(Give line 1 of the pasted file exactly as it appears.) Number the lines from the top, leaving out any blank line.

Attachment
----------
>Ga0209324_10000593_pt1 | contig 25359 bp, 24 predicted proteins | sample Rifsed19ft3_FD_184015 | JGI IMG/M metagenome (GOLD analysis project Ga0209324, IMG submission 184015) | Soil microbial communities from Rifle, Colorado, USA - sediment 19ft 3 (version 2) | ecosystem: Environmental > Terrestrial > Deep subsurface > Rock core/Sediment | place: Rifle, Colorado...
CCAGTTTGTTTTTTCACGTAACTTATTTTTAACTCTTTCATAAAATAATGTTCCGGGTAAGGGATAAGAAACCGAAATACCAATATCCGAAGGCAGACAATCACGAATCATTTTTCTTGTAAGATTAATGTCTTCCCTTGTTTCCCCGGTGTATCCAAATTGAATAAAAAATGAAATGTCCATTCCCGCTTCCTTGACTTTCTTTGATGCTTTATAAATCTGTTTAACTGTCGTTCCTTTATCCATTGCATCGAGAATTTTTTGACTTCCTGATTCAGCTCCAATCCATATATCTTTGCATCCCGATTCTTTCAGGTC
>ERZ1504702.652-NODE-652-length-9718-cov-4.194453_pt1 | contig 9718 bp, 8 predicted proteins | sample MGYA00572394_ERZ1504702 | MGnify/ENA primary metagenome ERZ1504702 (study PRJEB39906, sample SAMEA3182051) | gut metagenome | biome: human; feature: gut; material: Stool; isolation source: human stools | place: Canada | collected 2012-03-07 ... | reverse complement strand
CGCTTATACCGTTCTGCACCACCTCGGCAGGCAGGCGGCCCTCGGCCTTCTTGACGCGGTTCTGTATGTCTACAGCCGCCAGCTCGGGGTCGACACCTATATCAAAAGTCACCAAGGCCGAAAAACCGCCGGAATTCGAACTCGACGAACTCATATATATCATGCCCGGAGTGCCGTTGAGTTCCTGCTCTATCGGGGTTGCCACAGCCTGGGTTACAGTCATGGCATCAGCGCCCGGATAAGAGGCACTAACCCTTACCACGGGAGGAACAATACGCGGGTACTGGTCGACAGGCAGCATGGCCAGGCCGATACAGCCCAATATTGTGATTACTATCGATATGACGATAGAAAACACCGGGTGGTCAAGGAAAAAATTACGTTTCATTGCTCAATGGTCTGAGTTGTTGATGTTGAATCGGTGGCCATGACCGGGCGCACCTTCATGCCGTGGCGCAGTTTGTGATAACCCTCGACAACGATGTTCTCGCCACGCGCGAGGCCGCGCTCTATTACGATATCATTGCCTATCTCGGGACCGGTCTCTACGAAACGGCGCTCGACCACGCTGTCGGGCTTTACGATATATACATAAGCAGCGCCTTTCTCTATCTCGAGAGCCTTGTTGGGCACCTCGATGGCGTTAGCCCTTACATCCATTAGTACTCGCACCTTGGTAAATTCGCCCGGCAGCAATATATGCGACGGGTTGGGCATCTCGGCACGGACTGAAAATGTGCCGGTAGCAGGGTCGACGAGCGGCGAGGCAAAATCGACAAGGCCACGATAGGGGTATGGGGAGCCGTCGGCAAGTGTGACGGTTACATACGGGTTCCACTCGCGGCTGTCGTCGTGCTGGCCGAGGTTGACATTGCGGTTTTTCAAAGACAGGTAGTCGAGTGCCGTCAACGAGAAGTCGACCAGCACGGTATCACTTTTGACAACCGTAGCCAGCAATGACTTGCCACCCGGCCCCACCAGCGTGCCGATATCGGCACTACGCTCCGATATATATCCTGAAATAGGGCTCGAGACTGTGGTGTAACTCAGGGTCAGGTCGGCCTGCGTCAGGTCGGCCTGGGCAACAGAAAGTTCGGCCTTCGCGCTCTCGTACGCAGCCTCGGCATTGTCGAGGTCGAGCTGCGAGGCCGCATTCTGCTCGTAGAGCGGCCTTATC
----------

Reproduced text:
>Ga0209324_10000593_pt1 | contig 25359 bp, 24 predicted proteins | sample Rifsed19ft3_FD_184015 | JGI IMG/M metagenome (GOLD analysis project Ga0209324, IMG submission 184015) | Soil microbial communities from Rifle, Colorado, USA - sediment 19ft 3 (version 2) | ecosystem: Environmental > Terrestrial > Deep subsurface > Rock core/Sediment | place: Rifle, Colorado...